For many of us, the start of a New Year provides the perfect opportunity to reassess our dreams and goals, to turn the page on a new chapter. And this year will be even more significant as, with the strike of midnight, we said goodbye to 2019 and hello to a new decade.
While the faces at our Hogmanay celebrations may have changed over the years, there was always one constant, reassuring on-screen presence guiding Scottish viewers into the next 12 months – but much-loved broadcaster Jackie Bird was missing this year as she embarks on a new journey of her own.
When the BBC Scotland news anchor announced she was standing down from Reporting Scotland in April, fans from around the country expressed their disappointment at losing their nightly contact with one of the Scotland’s most recognisable faces.
But, looking back on her career highlights and forward to the future, the 57-year-old admits she is excited at the prospect of turning her hand to new challenges after three decades of the nightly news, dubbing 2020 her “year of saying yes”.
She explained: “For the last 30 years I have been doing the same thing but now, the next decade is going to look totally different.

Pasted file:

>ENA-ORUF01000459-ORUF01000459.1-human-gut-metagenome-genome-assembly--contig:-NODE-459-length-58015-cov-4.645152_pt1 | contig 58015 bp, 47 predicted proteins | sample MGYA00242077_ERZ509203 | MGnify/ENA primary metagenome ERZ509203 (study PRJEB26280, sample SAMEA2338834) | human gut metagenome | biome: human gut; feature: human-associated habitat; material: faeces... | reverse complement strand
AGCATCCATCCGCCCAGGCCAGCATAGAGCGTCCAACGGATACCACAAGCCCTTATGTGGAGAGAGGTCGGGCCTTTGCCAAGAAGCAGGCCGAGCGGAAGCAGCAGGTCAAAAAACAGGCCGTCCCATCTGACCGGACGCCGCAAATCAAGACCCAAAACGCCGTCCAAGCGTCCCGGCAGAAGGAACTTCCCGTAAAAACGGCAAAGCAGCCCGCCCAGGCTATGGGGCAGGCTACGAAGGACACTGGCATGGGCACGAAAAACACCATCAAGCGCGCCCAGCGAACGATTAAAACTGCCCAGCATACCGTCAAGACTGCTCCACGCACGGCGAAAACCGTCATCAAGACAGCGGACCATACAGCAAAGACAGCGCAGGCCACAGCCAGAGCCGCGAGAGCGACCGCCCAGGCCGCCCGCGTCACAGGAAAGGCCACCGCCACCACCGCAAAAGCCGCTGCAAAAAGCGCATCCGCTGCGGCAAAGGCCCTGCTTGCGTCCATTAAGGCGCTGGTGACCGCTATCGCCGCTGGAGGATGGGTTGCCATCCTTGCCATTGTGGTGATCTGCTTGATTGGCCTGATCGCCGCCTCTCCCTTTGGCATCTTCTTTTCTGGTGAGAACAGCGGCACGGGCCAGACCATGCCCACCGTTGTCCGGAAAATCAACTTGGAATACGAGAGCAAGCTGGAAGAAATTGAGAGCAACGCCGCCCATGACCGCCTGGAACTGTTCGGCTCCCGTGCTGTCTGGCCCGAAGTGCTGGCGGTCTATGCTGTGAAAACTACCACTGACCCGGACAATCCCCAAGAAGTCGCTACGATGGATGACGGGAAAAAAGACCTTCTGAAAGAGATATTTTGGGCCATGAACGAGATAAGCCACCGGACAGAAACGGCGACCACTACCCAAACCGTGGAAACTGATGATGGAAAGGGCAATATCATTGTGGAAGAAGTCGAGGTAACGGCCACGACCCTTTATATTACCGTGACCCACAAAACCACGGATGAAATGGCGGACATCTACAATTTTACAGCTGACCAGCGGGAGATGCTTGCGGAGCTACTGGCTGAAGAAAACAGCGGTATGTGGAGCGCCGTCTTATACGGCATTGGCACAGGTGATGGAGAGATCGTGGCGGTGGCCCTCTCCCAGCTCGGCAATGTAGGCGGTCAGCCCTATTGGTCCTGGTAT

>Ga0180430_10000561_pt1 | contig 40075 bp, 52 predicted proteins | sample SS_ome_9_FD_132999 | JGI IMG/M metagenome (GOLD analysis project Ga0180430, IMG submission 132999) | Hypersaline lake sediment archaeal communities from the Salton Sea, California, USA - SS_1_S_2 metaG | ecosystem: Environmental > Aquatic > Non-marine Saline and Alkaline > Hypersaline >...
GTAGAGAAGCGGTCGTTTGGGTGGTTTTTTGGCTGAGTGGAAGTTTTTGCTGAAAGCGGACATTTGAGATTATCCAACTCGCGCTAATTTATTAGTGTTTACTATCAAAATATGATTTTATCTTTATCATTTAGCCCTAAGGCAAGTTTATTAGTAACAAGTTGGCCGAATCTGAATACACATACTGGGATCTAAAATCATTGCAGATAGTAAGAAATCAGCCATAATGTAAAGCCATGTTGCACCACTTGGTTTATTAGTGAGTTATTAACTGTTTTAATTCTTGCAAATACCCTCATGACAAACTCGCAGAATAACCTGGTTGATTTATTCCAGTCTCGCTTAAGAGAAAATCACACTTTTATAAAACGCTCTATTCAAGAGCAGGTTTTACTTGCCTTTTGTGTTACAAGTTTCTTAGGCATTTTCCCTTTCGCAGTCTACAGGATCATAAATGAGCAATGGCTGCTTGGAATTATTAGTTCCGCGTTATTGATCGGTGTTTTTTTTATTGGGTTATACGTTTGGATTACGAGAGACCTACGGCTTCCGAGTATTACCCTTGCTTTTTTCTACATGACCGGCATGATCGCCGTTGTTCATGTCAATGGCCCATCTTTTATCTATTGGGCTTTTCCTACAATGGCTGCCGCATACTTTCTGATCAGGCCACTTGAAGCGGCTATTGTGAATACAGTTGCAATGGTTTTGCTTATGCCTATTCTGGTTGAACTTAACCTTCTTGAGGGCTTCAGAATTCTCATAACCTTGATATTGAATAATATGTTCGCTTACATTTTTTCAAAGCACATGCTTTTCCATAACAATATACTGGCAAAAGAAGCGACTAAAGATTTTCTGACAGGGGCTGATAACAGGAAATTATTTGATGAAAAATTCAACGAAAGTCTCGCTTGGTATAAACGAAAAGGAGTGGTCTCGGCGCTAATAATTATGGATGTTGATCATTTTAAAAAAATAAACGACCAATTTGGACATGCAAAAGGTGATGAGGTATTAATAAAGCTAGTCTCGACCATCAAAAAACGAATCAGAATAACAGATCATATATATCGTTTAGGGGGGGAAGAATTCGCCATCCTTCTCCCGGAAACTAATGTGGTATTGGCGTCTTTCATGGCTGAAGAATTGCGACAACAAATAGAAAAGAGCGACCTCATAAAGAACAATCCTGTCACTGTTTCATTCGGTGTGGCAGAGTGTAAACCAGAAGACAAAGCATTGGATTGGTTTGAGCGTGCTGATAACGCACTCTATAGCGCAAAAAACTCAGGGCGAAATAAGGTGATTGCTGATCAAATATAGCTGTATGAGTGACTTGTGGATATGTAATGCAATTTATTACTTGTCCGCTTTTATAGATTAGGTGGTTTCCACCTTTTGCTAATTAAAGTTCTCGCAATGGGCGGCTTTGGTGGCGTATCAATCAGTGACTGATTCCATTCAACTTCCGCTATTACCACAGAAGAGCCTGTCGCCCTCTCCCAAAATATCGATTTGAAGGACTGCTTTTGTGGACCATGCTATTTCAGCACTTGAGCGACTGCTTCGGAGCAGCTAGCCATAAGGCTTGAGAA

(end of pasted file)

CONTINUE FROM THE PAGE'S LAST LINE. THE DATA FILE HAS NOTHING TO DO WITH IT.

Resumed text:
“I experienced some of the most fantastic journalistic events, yes, but I wasn’t able to try new things. That was the nature of the job.
“So, while, it’s a little terrifying to think that everything is set to change, it’s exciting to think about new projects, take on new challenges. It’s all about feeling the fear and doing it anyway.”
She added: “The whole point of giving up Reporting Scotland was because I wanted space, time and the ability to explore. I’m in a fortunate position that I can choose what I do going forward, and that’s exactly what this year is going to be all about.
“Last year went past so quickly, and I found I was far too busy to say yes to a lot of the things, so 2020 is going to be my year of saying yes.”
After beginning her career with DC Thomson’s Jackie magazine and going on to work in radio and newspapers, Jackie came to prominence after joining the BBC’s flagship news programme in 1989, where she covered some of the country’s biggest stories.
In addition to her anchor duties, career highlights include hosting some of Scotland’s most popular TV events, such as ringing in the bells at Hogmanay every year since 1999.
Despite delivering breaking news with unflappable calm and poise, and cementing herself as one of Scotland’s most trusted voices, Jackie insists she has never stepped back and assessed her career, giving herself a pat on the back. Instead, she has used each new experience and opportunity to build on her strengths and skills – something she will continue to do in the coming years.
“You never think you’re good at what you do – or at least I never have,” explained the mum-of-two. But when you’re experienced, you do learn to know your strengths. When you are starting out, or you’re in the early stages of your career, you make lots of mistakes. At times you accept work or projects that don’t play to your strengths. We’ve all done that.